Bank account switching accelerates as consumers choose digital services

Surge in UK consumers changing current account providers is a sign that digital banking services are eating into the traditional sector

Nearly a quarter of a million people in the UK switched current account providers in three months from October in a late surge that was driven by consumers seeking advanced digital banking services.

The figures, from Pay.UK, which runs the Current Account Switching Service (Cass), also show that digital banks are beginning to eat into the market dominance of traditional banks.

In the final quarter of last year, Cass recorded almost 250,000 account switches, which was 60,000 more than in the same period the previous year and 36,000 more than the previous month.

Cass was launched in 2013 enabling a seven-day account switch, rather than the 30 days it used to take. The UK government was eager to stimulate competition in the retail banking sector after the financial crisis that began in 2008.

Vocalink built the service’s IT platform, with CGI overseeing the two-year project, which cost £750m.

The surge in take-up is a positive sign of increasing choice for consumers. Despite the arrival of more choice, largely in the form of digital-first, fintech-based banks, take-up of the service had been slow. A total of 7.8 million account switches have been made since the service was first made available.

David Piper, head of service lines at Pay.UK, said: “Performance and usage of Cass remained strong in the final months of 2021, with thousands continuing to benefit even in the face of the growing challenges presented by the emergence of the Covid-19 Omicron variant.”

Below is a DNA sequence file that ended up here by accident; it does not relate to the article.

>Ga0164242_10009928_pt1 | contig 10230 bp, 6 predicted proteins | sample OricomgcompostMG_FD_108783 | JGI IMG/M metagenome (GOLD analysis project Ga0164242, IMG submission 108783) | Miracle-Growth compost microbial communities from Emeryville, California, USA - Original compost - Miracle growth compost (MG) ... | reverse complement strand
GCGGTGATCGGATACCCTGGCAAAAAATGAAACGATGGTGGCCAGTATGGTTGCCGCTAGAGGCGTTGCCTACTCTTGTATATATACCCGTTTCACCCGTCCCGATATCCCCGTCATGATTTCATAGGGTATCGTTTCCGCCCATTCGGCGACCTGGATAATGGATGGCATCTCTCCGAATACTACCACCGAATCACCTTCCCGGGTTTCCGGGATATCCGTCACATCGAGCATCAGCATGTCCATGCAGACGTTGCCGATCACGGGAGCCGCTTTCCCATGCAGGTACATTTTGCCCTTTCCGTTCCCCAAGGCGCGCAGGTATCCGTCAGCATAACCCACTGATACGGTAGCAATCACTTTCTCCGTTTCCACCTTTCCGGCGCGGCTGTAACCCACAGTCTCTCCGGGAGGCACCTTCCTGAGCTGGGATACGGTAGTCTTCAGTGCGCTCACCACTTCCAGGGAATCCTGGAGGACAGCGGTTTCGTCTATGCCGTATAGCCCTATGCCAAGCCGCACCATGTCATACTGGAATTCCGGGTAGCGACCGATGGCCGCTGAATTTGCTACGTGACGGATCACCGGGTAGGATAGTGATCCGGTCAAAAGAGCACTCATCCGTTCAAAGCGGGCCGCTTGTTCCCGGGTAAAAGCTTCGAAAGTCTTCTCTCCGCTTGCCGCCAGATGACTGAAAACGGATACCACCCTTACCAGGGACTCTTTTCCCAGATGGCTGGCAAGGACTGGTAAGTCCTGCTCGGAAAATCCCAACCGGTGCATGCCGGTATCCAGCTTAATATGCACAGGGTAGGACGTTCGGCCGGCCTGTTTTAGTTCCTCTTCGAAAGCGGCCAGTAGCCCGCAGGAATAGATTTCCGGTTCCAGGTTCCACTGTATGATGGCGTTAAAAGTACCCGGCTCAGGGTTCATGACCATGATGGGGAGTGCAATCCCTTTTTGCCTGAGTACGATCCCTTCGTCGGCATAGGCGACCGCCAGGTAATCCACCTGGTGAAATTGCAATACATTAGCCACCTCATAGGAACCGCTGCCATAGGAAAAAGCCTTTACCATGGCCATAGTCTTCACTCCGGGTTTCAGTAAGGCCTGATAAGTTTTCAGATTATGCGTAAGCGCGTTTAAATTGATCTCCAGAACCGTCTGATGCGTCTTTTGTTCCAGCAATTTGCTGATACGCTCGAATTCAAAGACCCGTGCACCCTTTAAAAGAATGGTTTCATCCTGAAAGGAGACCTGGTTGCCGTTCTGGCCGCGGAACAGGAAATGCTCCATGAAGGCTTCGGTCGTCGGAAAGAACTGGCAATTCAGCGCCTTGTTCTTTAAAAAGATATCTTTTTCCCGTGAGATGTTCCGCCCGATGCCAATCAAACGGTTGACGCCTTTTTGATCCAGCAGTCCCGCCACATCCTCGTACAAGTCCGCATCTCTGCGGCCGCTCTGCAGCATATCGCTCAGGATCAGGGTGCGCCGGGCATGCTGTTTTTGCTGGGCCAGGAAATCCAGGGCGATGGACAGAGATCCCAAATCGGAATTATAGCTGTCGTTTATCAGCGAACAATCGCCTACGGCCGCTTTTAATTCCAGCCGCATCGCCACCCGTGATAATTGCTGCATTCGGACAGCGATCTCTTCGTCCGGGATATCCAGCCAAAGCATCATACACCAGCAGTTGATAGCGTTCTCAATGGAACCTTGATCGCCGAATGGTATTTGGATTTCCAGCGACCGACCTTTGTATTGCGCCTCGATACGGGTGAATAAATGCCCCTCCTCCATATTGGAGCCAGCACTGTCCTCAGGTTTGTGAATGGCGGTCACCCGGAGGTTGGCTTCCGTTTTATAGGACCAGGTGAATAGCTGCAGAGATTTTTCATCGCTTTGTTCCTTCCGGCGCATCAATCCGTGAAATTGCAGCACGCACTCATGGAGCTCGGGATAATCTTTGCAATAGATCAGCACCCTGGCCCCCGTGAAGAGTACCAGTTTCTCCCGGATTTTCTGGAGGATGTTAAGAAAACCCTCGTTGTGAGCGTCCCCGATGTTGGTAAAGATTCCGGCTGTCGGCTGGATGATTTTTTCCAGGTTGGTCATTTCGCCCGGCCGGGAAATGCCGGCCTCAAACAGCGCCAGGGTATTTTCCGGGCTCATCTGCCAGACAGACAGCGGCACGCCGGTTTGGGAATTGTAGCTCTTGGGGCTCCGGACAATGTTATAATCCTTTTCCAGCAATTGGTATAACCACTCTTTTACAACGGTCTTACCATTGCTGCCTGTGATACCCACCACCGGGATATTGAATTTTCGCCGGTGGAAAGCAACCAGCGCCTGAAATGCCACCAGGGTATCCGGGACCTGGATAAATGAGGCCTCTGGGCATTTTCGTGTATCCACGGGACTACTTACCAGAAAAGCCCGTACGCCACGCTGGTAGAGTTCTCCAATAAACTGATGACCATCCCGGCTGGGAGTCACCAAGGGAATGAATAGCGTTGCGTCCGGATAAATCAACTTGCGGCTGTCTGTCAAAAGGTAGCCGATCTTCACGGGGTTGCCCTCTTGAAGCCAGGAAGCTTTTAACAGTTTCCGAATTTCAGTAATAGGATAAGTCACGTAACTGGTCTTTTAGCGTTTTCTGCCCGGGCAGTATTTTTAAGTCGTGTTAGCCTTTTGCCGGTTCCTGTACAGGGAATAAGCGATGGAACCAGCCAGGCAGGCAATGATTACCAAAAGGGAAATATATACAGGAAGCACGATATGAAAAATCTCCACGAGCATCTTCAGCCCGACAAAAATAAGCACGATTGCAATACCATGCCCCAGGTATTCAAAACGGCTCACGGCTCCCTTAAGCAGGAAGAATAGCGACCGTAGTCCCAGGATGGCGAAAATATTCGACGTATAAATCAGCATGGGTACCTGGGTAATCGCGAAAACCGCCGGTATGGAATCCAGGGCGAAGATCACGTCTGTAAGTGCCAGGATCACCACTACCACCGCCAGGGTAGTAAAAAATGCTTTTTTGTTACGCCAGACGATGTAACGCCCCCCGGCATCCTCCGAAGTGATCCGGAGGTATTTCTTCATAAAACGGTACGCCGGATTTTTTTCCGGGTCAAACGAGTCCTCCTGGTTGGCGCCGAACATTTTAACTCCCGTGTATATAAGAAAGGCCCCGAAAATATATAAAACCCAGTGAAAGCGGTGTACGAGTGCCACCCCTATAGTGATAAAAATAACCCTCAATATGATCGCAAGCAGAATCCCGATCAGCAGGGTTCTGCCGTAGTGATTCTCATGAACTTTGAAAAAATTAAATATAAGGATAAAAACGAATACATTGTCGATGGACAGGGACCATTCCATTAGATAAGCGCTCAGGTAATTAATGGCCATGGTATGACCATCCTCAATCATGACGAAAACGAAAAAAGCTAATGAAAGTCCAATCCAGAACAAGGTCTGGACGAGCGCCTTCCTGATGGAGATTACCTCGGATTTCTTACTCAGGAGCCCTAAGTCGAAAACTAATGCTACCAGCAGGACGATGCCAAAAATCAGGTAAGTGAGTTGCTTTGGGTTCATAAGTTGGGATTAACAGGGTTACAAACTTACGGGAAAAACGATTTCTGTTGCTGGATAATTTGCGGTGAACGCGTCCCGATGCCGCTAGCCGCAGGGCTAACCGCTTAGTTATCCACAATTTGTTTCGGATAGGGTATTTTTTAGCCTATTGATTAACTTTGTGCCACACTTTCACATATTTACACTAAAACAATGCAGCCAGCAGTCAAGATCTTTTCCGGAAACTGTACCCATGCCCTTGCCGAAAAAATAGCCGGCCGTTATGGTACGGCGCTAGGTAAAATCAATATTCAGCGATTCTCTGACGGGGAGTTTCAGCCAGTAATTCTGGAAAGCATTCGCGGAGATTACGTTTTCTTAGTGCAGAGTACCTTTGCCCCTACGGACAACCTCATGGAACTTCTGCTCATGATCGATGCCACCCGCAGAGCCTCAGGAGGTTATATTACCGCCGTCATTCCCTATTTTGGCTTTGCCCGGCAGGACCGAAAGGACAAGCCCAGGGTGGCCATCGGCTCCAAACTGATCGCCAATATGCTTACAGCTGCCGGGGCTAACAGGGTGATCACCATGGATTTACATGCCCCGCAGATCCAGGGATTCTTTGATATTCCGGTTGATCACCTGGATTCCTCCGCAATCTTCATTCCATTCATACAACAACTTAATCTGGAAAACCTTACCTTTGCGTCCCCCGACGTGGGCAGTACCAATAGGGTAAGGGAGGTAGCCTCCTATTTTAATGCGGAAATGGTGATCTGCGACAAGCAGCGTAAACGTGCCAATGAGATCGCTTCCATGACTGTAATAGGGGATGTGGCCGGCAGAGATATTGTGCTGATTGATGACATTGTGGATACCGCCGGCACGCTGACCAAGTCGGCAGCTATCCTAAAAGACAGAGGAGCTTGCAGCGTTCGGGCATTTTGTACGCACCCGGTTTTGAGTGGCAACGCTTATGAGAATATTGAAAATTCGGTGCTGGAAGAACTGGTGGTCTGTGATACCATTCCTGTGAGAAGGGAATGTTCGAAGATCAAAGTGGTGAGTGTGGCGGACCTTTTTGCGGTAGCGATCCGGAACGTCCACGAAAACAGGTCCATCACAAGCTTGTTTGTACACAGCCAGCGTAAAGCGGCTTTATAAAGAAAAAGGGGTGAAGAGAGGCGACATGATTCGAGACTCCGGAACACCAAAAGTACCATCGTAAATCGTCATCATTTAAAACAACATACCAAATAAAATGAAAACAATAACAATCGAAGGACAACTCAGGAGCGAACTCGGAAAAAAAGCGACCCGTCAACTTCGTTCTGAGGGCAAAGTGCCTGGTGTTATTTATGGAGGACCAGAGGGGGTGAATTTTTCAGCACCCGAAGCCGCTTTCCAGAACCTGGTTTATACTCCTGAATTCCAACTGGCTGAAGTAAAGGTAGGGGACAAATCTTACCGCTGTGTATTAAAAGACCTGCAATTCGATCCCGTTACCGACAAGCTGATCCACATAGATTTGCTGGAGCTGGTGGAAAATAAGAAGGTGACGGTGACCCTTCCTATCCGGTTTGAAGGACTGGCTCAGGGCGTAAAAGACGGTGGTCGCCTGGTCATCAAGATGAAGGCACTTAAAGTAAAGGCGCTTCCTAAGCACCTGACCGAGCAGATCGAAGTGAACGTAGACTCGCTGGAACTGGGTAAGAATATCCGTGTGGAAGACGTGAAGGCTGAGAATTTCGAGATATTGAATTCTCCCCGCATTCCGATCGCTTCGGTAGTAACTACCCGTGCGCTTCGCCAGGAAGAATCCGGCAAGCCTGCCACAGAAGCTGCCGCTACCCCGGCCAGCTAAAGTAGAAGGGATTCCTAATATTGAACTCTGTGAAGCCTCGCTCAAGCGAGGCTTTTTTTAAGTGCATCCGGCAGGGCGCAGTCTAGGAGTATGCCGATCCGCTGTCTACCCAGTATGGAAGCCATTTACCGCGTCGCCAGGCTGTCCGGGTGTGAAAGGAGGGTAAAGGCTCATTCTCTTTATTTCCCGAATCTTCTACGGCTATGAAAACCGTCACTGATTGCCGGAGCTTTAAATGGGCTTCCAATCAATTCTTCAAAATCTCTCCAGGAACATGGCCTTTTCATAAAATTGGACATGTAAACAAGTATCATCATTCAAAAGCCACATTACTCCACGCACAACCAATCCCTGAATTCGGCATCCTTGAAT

Piper added that digital-first current account providers continue to attract new customers as “many seek current account providers with high-quality online tools, such as mobile apps”.

Read more about digital challenger banks

Digital-first current account providers, such as Starling Bank and Monzo Bank, are part of the fintech revolution. These banks offer alternatives, often app-based, that use the latest technology to improve and personalise services. In the third quarter of last year, the Cass system reported that more than 15,000 people switched to Starling and 6,500 to Monzo.

Although digital challengers have won millions of customers, there has been a tendency for customers to use them as a second account, often referred to as a “spend account”. But this is changing as these banks mature.

The latest Cass data shows that people are changing for non-financial reasons, with the top reasons cited including better online banking facilities (51%), sophisticated mobile or app-based banking systems (41%) and improved customer service (38%).

The Financial Conduct Authority (FCA) has also noticed this trend, recently reporting that although large traditional UK banks are still strong, they have seen their traditional advantages begin to weaken.

In an update to a review that began in 2018, the regulator said traditional banks saw a reduction in their share of personal and micro business accounts between 2020 and 2021. This weakening was  “driven by digital innovation and changing consumer behaviour”, said the FCA.

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